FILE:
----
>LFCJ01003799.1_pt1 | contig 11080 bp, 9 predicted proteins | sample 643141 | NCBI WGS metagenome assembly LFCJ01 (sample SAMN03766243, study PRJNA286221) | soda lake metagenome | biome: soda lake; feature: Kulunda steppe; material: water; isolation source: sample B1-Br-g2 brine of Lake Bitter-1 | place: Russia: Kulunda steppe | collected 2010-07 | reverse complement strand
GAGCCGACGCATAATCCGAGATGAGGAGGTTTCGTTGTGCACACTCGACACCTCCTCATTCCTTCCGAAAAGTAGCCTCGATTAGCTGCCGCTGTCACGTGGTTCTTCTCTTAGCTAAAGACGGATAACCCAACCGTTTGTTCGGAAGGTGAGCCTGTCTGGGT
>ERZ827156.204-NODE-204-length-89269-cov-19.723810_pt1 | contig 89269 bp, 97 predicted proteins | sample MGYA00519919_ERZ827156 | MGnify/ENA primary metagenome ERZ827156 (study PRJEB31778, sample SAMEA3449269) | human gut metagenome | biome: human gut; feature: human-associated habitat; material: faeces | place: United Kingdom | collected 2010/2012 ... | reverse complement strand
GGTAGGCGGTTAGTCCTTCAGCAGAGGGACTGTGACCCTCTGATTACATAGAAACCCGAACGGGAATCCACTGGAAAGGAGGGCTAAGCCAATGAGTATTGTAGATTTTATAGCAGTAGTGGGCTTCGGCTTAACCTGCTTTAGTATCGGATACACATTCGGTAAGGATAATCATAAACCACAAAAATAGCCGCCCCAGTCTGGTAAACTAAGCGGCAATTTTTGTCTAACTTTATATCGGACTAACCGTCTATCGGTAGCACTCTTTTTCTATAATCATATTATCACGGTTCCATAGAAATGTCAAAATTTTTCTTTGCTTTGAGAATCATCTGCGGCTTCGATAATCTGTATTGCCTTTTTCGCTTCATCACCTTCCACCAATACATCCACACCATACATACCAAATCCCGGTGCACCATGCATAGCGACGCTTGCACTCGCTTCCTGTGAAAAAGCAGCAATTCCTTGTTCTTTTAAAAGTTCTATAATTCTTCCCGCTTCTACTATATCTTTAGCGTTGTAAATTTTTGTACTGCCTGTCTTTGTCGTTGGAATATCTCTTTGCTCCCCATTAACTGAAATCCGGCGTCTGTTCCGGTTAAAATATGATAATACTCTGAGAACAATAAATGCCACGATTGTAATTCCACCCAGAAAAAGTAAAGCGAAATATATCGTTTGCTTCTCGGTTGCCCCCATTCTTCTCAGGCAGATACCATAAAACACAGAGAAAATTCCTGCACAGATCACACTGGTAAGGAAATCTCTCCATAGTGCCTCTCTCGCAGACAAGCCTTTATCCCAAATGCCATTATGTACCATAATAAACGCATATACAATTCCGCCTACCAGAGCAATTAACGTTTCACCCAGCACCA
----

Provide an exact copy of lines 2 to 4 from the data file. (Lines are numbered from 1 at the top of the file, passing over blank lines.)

GAGCCGACGCATAATCCGAGATGAGGAGGTTTCGTTGTGCACACTCGACACCTCCTCATTCCTTCCGAAAAGTAGCCTCGATTAGCTGCCGCTGTCACGTGGTTCTTCTCTTAGCTAAAGACGGATAACCCAACCGTTTGTTCGGAAGGTGAGCCTGTCTGGGT
>ERZ827156.204-NODE-204-length-89269-cov-19.723810_pt1 | contig 89269 bp, 97 predicted proteins | sample MGYA00519919_ERZ827156 | MGnify/ENA primary metagenome ERZ827156 (study PRJEB31778, sample SAMEA3449269) | human gut metagenome | biome: human gut; feature: human-associated habitat; material: faeces | place: United Kingdom | collected 2010/2012 ... | reverse complement strand
GGTAGGCGGTTAGTCCTTCAGCAGAGGGACTGTGACCCTCTGATTACATAGAAACCCGAACGGGAATCCACTGGAAAGGAGGGCTAAGCCAATGAGTATTGTAGATTTTATAGCAGTAGTGGGCTTCGGCTTAACCTGCTTTAGTATCGGATACACATTCGGTAAGGATAATCATAAACCACAAAAATAGCCGCCCCAGTCTGGTAAACTAAGCGGCAATTTTTGTCTAACTTTATATCGGACTAACCGTCTATCGGTAGCACTCTTTTTCTATAATCATATTATCACGGTTCCATAGAAATGTCAAAATTTTTCTTTGCTTTGAGAATCATCTGCGGCTTCGATAATCTGTATTGCCTTTTTCGCTTCATCACCTTCCACCAATACATCCACACCATACATACCAAATCCCGGTGCACCATGCATAGCGACGCTTGCACTCGCTTCCTGTGAAAAAGCAGCAATTCCTTGTTCTTTTAAAAGTTCTATAATTCTTCCCGCTTCTACTATATCTTTAGCGTTGTAAATTTTTGTACTGCCTGTCTTTGTCGTTGGAATATCTCTTTGCTCCCCATTAACTGAAATCCGGCGTCTGTTCCGGTTAAAATATGATAATACTCTGAGAACAATAAATGCCACGATTGTAATTCCACCCAGAAAAAGTAAAGCGAAATATATCGTTTGCTTCTCGGTTGCCCCCATTCTTCTCAGGCAGATACCATAAAACACAGAGAAAATTCCTGCACAGATCACACTGGTAAGGAAATCTCTCCATAGTGCCTCTCTCGCAGACAAGCCTTTATCCCAAATGCCATTATGTACCATAATAAACGCATATACAATTCCGCCTACCAGAGCAATTAACGTTTCACCCAGCACCA